Should I tell my story chronologically or in little bits?

Oct 22, 2014Q & A with Mary

Here’s a question from Shelly:

I have been in counseling with the same person for the last 1 1/2 years. The basic gist of what happened to me as a child is known, but I haven’t told the story of it in any sort of timeline. It’s all been in pieces. At the beginning I was told that I didn’t have to tell everything right then, that I could take my time and only share what I was comfortable .sharing. How important is it to sit down and tell it from the beginning? Am I just being weird in wanting to tell it in story form instead of in bite sized, out of order bits? If it’s ok to tell it all, then how do I start? How do I tell my counselor I need to tell the whole story? Do I really need to tell the story as a whole? It feels like it, but I don’t quite trust my feelings. A lot of it will be on repeat but put in order. Is this helpful? Will this harm my counselor? (I visibly traumatized another one about 1 1/2 years ago) (Sometimes I think this one gets rattled– I don’t want to hurt him)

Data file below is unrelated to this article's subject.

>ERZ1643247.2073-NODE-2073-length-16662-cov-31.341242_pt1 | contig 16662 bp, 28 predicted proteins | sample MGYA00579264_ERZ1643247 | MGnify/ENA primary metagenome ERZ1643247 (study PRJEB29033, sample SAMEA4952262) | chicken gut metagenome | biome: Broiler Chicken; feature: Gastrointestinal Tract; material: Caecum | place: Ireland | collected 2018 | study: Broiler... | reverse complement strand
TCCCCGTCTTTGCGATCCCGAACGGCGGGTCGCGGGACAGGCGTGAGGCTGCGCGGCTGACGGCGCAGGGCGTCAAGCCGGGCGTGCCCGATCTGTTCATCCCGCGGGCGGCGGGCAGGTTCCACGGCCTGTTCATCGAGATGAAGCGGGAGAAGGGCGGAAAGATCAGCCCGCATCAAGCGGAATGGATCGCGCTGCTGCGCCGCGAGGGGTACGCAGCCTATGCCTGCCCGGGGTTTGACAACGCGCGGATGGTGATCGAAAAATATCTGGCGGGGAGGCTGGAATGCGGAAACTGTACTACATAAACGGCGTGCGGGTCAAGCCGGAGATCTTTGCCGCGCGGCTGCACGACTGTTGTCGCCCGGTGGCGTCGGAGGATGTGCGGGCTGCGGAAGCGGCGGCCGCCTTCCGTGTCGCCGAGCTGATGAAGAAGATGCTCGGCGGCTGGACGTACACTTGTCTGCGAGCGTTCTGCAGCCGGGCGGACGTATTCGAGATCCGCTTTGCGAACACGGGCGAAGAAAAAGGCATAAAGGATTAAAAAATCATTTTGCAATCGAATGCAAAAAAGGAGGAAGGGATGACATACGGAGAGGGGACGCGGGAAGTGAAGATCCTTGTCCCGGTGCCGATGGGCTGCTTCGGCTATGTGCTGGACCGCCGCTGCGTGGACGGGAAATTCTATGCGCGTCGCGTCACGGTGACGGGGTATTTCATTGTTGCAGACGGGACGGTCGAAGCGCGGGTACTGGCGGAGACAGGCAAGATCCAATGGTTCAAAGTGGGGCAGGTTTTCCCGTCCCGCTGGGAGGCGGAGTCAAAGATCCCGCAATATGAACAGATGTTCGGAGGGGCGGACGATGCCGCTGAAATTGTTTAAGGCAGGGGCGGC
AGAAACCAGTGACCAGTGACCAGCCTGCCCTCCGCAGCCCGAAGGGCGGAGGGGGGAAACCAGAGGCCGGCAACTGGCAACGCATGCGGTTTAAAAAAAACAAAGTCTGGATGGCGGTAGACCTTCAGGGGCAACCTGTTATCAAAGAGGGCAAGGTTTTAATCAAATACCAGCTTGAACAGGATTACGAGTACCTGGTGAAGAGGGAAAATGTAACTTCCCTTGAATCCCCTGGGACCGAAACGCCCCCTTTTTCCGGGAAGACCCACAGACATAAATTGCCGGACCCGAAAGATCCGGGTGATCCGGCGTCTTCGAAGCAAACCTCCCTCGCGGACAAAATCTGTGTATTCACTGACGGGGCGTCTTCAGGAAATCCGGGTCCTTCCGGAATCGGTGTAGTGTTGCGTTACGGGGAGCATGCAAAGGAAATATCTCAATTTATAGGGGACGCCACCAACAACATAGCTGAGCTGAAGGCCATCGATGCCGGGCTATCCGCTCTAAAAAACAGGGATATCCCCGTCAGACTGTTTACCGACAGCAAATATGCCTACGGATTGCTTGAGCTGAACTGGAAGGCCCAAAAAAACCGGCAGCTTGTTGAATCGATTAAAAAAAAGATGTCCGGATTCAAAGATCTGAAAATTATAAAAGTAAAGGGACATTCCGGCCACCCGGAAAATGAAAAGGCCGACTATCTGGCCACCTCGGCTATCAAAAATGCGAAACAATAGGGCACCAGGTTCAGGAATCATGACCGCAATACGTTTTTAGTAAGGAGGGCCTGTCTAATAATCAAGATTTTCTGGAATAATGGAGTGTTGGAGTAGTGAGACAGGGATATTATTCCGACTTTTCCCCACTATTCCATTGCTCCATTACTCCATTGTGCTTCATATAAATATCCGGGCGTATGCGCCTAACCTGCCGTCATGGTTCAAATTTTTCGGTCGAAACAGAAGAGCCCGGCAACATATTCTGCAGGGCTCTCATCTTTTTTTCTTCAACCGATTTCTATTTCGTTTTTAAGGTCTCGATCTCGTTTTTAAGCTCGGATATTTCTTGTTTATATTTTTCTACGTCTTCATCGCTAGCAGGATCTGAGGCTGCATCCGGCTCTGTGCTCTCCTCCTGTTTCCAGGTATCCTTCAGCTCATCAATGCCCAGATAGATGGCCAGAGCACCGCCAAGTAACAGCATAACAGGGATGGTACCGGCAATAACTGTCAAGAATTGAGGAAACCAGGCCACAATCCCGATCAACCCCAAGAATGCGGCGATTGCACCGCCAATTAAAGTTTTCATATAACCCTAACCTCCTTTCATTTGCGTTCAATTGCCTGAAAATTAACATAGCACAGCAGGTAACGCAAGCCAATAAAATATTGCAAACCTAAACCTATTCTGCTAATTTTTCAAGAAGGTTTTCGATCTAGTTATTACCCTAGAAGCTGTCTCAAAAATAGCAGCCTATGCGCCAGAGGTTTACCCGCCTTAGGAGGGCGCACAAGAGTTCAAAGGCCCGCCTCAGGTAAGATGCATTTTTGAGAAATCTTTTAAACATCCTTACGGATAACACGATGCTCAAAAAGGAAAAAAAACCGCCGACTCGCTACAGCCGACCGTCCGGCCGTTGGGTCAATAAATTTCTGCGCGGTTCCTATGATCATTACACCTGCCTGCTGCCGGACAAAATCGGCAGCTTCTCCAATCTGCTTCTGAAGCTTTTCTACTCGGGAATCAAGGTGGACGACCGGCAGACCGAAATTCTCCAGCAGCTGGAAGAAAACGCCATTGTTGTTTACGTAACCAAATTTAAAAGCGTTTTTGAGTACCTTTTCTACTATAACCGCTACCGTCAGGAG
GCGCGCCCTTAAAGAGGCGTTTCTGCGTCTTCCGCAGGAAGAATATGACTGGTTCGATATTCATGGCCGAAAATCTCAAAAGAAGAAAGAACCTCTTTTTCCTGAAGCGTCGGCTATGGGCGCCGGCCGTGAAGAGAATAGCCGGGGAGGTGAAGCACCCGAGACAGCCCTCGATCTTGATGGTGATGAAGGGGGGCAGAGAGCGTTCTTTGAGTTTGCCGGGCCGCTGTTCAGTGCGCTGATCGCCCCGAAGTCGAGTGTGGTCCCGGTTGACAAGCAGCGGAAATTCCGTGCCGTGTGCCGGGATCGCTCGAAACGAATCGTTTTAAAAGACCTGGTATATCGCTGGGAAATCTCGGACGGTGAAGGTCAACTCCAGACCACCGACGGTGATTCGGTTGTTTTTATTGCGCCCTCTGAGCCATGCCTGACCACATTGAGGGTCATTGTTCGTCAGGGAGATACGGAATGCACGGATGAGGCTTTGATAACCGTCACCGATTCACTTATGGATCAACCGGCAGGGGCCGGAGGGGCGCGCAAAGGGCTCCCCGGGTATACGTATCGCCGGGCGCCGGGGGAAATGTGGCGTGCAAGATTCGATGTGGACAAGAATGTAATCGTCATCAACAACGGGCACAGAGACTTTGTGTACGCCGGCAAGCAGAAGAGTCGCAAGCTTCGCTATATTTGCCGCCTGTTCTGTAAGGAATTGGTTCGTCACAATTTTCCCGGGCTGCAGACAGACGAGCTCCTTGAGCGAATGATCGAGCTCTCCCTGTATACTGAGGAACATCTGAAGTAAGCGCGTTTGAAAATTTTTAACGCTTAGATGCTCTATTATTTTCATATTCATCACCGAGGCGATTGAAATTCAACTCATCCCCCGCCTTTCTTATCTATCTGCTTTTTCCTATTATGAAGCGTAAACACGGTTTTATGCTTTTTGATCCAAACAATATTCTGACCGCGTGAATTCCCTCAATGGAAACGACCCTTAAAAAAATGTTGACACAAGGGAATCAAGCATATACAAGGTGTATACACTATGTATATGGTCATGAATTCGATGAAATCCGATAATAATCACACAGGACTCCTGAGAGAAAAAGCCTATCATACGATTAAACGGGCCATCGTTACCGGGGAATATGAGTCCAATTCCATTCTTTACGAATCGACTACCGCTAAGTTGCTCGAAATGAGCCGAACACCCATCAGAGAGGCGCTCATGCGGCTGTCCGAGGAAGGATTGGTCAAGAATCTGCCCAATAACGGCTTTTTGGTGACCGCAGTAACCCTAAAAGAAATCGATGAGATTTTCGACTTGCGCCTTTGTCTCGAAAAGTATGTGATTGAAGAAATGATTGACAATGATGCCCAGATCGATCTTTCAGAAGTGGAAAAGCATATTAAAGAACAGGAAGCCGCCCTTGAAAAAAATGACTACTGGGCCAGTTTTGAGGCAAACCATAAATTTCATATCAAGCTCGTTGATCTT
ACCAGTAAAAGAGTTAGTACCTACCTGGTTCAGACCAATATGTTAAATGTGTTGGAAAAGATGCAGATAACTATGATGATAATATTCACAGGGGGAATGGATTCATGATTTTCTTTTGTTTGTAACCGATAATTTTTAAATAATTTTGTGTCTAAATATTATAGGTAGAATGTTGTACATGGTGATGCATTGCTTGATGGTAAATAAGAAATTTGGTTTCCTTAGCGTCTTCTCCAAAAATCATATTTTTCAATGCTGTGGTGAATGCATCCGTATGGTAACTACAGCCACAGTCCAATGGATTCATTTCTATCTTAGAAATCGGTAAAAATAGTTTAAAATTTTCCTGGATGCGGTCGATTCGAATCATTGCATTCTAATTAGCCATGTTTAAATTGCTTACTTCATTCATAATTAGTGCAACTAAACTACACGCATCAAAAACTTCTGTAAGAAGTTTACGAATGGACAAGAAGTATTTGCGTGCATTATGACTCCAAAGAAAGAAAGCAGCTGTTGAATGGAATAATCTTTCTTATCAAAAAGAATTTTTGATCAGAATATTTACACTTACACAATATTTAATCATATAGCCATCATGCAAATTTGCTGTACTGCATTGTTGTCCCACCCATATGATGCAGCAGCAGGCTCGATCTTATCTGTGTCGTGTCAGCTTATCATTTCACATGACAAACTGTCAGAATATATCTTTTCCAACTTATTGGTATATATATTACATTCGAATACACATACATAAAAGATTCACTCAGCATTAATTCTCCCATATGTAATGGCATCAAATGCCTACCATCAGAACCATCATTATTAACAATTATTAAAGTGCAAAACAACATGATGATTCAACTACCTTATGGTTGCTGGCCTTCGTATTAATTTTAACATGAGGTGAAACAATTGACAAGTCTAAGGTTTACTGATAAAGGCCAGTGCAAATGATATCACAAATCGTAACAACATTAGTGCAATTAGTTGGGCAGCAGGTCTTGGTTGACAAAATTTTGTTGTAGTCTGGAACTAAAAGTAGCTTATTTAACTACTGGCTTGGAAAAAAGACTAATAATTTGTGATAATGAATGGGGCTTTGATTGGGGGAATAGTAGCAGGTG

I talked about this answer the Uncaged Podcast, episode 29, if you’d like to hear my voice answering you. But my hunch is that a licensed counselor is equipped to hear any part of your story, whether it’s all at once in chronological order or piece by piece.

That being said, if you feel the need or urge to tell it all at once, that’s a pretty good indication that you are ready to do so, and that there will be something beautiful that’ll happen when another person can look at the story as a whole and offer feedback or reflection. You, too, may find that saying it all at once gives you new insight into how you are today, and maybe why or why not you’re healing journey is stalling.

Part of what you share is not trusting your own feelings. That’s very common for abuse victims. We’ve been told we’re crazy, or that our perception of a situation is flawed or wrong. It’s a big first step for you to acknowledge that you sense you’re supposed to tell the whole thing, that perhaps, in a small way, you are beginning to be comfortable in your own skin enough to actually trust your feelings.

Truth: you are valuable. Your perception of events is uniquely yours and is absolutely okay to have. Your hunches are good.

Truth: You are not responsible for your counselor’s trauma or reaction. He/she is trained to hear your story.

Truth: I am proud of you for willingly sharing your story. This is paramount for your healing journey.